Support for Steven Slater's momentary meltdown and unique exit from his job suggests that people can sympathize with "just losing it" under pressure. The financial industry loads a different kind of pressure on its participants than does Jet Blue, but there is no shortage of unique meltdowns. We'll look at some famous financial figures who have gone off the deep end.
Peter Young bent the rules at Morgan Grenfell to get around limitations preventing funds from owning 10% of any company. He set up holding companies and dummy corporations to disguise speculative buys. This activity earned him an SEC and FBI investigation and a court date - a scandal, yes, but fairly dry by Wall Street standards.
However, when Young showed up at court in a dress, things got interesting. Many still thought he was trying to get away with a thinly veiled act, until it came out that Young had tried to make a more permanent gender alteration by himself. The judge voided his own guilty verdict on the sexually confused rogue trader. (For more, see our answer to the investment question, How did Peter Young gain infamy as a "rogue trader"?)
Jesse Livermore seemed unbreakable. He started out in the bucket shops and moved through Wall Street like a force of nature. Livermore made and lost fortunes with seeming ease, building it up again each time he went under.
Despite making a fortune in the crash of 1929, Livermore somehow entered the 1930s near broke and unable to trade like he used to due to the new regulations on the market. With his last-ditch effort at a book a failure, Livermore slipped into a deep depression that ended in a hotel courtroom and a pistol. (Learn more in our article, Jesse Livermore: Lessons From A Legendary Trader.)
Ivan Krueger will always be a hard one to peg. Was he a flawed businessman or a crook from the start? Krueger used huge amounts of debt to consolidate three-quarters of the world's match production. It was a running business, and it could have been profitable if not for the huge amount of debt and the constant stream of dividends needed to keep investors confident - and confidently buying up more debt.
Krueger's attempts to deal with his problems became more and more desperate, as he began cooking the books. Yet he never ceased his lavish lifestyle of expensive wine, women and art. When his matchstick empire started to burn, Krueger dressed in his tailor-made clothes and took the same exit as Livermore - just in more luxurious surroundings.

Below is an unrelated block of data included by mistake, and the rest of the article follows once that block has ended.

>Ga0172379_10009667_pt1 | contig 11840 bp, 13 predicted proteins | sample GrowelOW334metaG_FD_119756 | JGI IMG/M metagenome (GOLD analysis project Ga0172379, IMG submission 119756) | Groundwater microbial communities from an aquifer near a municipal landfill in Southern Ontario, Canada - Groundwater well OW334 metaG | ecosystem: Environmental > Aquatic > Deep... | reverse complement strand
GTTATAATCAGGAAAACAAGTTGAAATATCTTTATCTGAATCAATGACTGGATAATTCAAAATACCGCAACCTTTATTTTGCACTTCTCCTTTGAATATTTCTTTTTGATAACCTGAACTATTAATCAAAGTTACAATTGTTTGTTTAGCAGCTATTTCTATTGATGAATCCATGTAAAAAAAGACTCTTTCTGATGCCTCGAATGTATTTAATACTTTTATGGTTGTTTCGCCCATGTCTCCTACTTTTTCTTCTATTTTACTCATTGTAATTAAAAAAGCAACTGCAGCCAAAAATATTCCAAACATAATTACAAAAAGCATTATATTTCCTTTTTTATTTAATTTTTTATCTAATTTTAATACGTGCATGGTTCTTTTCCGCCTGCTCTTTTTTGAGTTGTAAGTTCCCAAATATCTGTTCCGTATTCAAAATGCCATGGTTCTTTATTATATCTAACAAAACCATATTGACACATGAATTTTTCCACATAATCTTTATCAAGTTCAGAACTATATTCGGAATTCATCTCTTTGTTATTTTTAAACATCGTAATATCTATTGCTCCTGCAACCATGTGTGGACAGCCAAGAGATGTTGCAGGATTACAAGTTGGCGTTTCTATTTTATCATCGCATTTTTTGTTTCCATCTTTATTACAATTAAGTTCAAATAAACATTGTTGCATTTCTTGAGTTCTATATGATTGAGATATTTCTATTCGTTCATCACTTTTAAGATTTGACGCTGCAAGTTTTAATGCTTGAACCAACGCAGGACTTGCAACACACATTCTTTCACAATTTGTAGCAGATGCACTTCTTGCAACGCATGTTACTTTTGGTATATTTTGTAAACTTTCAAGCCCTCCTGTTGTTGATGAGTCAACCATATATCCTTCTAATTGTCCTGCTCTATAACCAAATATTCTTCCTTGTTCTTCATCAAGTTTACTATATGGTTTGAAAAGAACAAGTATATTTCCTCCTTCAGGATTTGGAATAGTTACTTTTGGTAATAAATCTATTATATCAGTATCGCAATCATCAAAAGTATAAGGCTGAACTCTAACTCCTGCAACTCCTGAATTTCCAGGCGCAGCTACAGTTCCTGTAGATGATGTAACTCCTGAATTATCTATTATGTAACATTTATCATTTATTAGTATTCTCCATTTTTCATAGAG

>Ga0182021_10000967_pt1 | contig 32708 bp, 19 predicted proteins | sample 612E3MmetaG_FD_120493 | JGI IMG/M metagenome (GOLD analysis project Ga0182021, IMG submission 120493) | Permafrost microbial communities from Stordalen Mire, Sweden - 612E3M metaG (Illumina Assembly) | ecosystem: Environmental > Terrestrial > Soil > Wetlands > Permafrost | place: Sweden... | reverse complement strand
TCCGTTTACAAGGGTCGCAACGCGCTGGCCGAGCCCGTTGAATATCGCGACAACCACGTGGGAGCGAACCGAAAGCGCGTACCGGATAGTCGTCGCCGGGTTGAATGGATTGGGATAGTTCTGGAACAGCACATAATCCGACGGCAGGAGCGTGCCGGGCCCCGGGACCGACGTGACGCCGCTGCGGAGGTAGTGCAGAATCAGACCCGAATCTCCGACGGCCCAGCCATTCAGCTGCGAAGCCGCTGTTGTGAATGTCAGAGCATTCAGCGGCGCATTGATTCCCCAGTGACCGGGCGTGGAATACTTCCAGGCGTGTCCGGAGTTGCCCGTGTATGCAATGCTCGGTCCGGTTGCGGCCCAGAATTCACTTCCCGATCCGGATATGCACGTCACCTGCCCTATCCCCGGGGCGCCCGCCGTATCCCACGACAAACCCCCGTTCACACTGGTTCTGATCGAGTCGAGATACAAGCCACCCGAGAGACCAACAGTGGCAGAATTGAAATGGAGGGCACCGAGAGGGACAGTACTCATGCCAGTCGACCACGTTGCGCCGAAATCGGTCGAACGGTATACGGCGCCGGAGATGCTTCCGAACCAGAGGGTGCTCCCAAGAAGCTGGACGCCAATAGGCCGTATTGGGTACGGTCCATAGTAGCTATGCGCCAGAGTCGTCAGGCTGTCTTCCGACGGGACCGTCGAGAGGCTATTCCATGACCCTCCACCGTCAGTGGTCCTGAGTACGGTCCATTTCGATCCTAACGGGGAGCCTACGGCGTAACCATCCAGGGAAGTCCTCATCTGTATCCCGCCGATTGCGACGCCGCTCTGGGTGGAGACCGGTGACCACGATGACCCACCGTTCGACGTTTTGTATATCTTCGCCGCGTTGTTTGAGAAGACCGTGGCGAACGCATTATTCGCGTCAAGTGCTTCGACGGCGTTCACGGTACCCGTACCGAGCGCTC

Howard Hughes didn't go crazy under a moment's pressure, but instead through a long decline into a compulsive dementia. Hughes was wildly successful as a businessman and one of the great figures of the day with his daring flights and forays into Hollywood. Unfortunately, Hughes will be remembered today mostly from a parody on "The Simpsons".
Toward the end of his life, Hughes was obsessed with germs, movies on continuous loops, banana ripple ice cream and intravenous drugs. Even his Mormon bodyguards couldn't protect him from the latter. Hughes died and needed to be fingerprinted for identification purposes, because his emaciated body looked nothing like the famous aviator. (For related reading, see our article Wall Street History: Howard Hughes, Enron And Sin Taxes.)
Edges And Ledges
What can we take away from these men? Besides the fact that a sex change is not a do-it-yourself operation, it is worth noting that their breakdowns almost all came from a change in their financial condition. For some, their self-worth was so tied to the image of being successful and rich, they couldn't live with themselves when that was taken away.
Livermore should have known how fickle fortunes were, but he had no other purpose than to make money – take that away, and he had nothing. So, while money is important and making it is a great thing, pinning your entire self-worth on it is a sure way to end up unhappy. As for Hughes, who died wealthy but weird, we just have to marvel at what he accomplished - whether it was because of or in spite of the unusual bends in his mind.
Catch up on your financial news; read Water Cooler Finance: Who Is The Next Buffett?